I was appalled to read the July 28 front-page article about student athletes being counseled to fail their senior year so that they can improve their chances of playing in college.
I have taught high school for 31 years, and I have watched this attitude of "do anything to get the athlete" go from bad to worse. When the assistant football coach of the University of Maryland says, "I don't know if it is unethical," the depth of the problem becomes apparent.
In the article, NCAA representative Steve Mallonee said, "It's hard to argue against" the fact that the present system benefits those who do not graduate. Who is he kidding? The present system benefits college athletic programs. No one seems to care that these kids are just gladiators waiting to be sacrificed for the entertainment of others.
The prep school route to college is a joke, too. Does anybody really believe that you can take an inner-city kid who can't pass algebra or English to Avon, Conn., and turn him into a Rhodes scholar in a year?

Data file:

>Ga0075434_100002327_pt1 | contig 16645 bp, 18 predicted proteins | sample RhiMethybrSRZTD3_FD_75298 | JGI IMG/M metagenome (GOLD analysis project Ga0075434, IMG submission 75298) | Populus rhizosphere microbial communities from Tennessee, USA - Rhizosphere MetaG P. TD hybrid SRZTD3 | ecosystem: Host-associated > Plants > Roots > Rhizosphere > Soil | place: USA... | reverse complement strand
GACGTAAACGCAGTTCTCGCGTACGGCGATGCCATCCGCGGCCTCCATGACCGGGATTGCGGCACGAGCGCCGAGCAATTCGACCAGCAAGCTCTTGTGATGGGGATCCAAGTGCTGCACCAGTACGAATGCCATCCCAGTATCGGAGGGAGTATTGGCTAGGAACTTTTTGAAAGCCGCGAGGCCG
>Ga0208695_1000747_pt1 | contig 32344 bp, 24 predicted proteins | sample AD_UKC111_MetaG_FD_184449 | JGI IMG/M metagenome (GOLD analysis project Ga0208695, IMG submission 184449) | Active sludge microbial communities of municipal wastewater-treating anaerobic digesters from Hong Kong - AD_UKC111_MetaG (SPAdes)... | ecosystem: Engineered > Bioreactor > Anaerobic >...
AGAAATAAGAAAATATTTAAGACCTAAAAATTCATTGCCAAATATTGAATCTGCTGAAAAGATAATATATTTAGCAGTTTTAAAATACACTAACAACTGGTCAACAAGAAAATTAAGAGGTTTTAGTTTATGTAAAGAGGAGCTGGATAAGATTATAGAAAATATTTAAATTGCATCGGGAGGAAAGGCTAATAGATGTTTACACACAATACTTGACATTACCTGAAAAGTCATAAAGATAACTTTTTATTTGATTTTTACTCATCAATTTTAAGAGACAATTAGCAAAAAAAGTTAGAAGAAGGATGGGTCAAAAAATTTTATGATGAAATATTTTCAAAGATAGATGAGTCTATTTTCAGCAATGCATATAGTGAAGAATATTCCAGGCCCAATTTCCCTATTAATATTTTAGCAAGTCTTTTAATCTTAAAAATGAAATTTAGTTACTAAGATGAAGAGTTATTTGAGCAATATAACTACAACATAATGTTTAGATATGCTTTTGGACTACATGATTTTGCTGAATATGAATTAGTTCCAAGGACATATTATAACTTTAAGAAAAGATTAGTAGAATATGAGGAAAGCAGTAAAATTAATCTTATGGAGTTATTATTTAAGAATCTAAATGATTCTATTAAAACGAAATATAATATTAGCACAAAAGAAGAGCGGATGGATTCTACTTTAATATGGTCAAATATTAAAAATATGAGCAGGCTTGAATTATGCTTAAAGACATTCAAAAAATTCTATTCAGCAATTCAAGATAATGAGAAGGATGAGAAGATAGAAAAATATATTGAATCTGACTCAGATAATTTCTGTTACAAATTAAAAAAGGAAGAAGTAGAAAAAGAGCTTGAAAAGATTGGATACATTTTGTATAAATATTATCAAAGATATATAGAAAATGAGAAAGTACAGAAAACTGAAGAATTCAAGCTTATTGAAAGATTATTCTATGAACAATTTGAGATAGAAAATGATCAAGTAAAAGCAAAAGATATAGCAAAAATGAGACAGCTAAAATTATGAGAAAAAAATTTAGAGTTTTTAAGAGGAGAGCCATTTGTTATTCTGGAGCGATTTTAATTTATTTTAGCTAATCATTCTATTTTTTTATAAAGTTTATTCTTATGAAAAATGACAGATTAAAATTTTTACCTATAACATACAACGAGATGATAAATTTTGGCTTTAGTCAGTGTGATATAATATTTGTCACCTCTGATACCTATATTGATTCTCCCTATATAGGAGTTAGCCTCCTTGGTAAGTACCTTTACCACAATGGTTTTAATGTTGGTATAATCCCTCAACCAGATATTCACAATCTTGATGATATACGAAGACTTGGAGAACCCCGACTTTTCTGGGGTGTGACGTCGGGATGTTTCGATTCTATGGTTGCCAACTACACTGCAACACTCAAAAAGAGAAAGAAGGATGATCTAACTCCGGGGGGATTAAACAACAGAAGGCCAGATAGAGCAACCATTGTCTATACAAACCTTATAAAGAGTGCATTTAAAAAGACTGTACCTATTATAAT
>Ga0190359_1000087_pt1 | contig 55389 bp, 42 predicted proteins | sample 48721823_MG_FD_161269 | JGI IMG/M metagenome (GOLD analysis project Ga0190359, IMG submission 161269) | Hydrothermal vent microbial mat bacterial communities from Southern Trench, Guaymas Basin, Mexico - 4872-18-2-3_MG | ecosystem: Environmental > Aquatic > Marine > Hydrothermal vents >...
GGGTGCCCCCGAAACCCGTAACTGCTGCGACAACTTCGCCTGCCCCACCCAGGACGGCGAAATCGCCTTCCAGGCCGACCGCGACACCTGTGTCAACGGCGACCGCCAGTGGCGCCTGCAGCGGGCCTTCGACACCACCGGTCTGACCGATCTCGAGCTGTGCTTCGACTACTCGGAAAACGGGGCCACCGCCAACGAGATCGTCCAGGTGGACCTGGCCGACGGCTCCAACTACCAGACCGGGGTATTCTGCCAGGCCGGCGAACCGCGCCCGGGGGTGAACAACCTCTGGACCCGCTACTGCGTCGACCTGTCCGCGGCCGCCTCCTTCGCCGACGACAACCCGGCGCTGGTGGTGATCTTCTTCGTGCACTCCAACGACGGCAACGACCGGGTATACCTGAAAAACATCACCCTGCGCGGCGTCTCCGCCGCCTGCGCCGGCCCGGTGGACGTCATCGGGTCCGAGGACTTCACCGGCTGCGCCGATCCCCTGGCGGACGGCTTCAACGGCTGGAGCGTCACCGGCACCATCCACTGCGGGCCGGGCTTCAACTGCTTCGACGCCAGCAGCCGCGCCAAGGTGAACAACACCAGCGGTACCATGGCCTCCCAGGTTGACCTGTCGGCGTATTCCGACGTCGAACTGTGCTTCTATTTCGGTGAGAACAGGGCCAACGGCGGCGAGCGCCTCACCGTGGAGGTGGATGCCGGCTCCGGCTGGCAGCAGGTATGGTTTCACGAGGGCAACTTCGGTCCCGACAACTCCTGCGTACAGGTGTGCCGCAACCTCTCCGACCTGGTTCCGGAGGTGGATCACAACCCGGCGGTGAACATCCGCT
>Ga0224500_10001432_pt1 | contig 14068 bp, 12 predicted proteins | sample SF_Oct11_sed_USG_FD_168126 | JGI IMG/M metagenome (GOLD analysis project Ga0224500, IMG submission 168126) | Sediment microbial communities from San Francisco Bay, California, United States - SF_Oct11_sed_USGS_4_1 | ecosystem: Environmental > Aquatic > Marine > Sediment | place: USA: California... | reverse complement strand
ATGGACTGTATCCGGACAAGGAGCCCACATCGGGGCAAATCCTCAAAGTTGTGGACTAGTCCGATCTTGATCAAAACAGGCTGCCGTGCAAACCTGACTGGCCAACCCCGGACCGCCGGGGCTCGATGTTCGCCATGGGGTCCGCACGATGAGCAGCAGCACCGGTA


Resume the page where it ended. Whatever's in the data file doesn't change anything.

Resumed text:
University of Virginia football coach Al Groh was quoted as saying that a player "is going to take the same courses in high school and prep school under either scenario." The player may take the same courses but the intention is clear -- he's there to get good grades, whatever it takes.
High school recruiting of athletes who can't make the grade is nothing more than cheating, pure and simple. Unfortunately, the loser is the student athlete who attends college and ends up with no skills, no job and, frequently, no diploma.